What is it Like to Attend University of Rochester?

The tutors behind Varsity Tutors are not just here to teach – they’re sharing their college experiences as well. Taylor is a 2014 graduate of the University of Rochester with a Bachelor’s degree in English Literature and French. She is a New York City tutor specializing in French tutoring, Writing tutoring, SAT prep tutoring, and more. Check out her review of her school:

VT: Describe the campus setting and transportation options. How urban or safe is the campus? Are there buses or do you need a car/bike?

Taylor: Campus is very safe, but the areas surrounding campus require you to be aware at night—but it is safe if you are smart! Luckily, buses run regularly (some as often as every fifteen minutes, some about half an hour apart) to take you to places you need to go, both near campus and in the city of Rochester. Campus itself is small and easy to walk (it takes about fifteen minutes to get from end to end), and there are tunnels connecting the main academic buildings to help you stay warm during harsh winters. A bike might be useful for upperclassmen, who often live on the outer edges of campus or off-campus to save money, but freshman life is very centralized, so you likely would not need a bike your first year. Cars are useful for upperclassmen, but freshmen are not allowed to have them, and they certainly are not necessary, since university buses go everywhere you need to go. Rochester also has an affordable public bus system, but students rarely use it, since university buses are free.

VT: How available are the professors, academic advisers, and teaching assistants?

Taylor: I always found professors, advisers, and teaching assistants to be very available. In departments that have a graduate program, most teaching assistants are graduate students who have offices and office hours. Professors and advisers have weekly office hours, too. These times are usually available for drop-ins, though some professors will request that you email in advance just to let them know you are coming—although this is usually more convenient for you, too, since then you know you will not be waiting around while the professor talks to another student. Professors are almost always flexible, too, so if you cannot make their scheduled office hours for some reason, they are usually more than willing to make another appointment with you, as long as you contact them in advance.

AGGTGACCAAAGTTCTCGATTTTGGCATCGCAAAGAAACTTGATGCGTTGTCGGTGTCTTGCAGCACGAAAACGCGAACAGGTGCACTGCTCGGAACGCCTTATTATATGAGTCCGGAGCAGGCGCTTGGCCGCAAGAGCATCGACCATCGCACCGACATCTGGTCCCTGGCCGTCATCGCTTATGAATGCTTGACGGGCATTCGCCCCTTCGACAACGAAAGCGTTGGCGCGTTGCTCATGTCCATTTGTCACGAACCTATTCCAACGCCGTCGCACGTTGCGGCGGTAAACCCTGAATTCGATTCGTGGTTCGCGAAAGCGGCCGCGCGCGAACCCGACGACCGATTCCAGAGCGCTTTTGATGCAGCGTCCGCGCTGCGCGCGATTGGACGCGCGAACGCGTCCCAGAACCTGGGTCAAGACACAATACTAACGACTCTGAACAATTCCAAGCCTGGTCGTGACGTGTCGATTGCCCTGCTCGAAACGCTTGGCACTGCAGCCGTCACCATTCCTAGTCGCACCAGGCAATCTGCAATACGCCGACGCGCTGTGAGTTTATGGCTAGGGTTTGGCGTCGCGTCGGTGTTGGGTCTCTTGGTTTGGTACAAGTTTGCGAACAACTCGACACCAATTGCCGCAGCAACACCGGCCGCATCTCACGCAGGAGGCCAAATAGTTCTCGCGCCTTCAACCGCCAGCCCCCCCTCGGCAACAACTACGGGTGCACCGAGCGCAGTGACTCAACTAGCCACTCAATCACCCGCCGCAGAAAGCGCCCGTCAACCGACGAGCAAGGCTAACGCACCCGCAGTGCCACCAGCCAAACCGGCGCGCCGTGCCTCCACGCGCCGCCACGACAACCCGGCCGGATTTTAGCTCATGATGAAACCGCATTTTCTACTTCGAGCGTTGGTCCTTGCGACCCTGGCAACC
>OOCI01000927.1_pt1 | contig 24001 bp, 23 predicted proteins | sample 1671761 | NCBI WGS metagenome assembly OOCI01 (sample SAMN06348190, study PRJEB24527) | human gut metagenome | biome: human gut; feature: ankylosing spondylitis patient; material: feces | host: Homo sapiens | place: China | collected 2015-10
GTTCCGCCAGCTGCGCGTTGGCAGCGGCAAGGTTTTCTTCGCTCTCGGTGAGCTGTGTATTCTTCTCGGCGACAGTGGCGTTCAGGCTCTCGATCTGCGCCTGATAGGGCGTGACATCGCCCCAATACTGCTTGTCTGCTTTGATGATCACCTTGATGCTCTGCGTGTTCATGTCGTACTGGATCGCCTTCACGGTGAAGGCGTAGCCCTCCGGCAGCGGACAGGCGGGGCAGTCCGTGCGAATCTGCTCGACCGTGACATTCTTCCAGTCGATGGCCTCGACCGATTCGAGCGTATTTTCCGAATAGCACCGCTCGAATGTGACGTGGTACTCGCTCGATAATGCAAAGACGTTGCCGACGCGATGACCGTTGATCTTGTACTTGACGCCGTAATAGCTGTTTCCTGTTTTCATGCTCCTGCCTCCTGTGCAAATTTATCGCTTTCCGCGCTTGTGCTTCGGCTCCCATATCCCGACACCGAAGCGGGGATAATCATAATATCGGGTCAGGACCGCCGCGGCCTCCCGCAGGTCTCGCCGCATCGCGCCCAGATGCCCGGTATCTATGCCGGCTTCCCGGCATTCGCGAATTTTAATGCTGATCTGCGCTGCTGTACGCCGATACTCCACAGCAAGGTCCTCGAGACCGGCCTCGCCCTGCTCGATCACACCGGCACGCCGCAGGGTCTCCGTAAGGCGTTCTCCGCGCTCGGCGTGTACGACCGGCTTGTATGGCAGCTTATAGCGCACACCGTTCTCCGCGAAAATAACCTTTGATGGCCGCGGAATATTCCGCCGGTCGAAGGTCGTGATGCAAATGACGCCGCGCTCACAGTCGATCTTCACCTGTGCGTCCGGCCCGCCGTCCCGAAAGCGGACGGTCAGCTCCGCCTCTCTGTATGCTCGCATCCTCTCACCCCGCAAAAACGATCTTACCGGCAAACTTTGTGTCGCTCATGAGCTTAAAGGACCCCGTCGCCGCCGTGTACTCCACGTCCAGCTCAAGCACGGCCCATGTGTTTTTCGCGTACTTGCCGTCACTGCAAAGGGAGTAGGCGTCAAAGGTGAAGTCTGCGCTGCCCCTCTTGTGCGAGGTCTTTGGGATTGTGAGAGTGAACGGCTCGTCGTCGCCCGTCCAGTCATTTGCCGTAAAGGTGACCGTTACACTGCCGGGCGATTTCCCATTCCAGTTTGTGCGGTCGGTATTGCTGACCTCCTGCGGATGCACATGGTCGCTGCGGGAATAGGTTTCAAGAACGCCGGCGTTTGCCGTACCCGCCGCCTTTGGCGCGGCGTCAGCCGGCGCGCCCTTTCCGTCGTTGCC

VT: How would you describe the dorm life – rooms, dining options, location, socialization opportunities with other students?

Taylor: Dorm life, particularly for underclassmen, is really fun! Orientation at the University of Rochester is really great, and it is designed to bond you with your hall-mates right away. By the end of your first week, you will feel like your hall is a home full of close friends. I graduated recently, and I am still close with many of my hall-mates from freshman year. Freshmen have an unlimited dining plan at several all-you-can-eat dining halls, as well as additional dining dollars for other a la carte dining facilities. These are all located pretty centrally on campus, and the biggest (which was recently renovated and has a whole bunch of different stations) is on the first floor of the biggest freshman dorm. It is not uncommon to see students show up for weekend brunch in their pajamas and slippers. Socialization opportunities abound on campus—there are over one hundred clubs available, and it is pretty easy to start your own. There are tons of athletic groups, ranging from varsity sports to club, intramural, or the odd group of friends who gather for pick-up games.

VT: Which majors/programs are best represented and supported? What did you study and why? Did the university do a good job supporting your particular area of study?

Taylor: Since the University of Rochester has a major medical school, a lot of students plan on being doctors. Though this percentage drops as students discover other interests, throughout all four years, the biggest programs of study are in the sciences: biology, cognitive sciences, engineering, etc. There are tons of resources available for these majors, but I was in two smaller programs, and I found many advantages to this, too. In English and Modern Languages, I found that professors had more time for individual students, especially for things like internships or independent studies, as well as preparation for graduate school if you decide to go. Though bigger majors may have more university-wide resources, as a student in a smaller major, I was able to create personal relationships with professors.

VT: How easy or difficult was it for you to meet people and make friends as a freshman? Does Greek life play a significant role in the campus social life?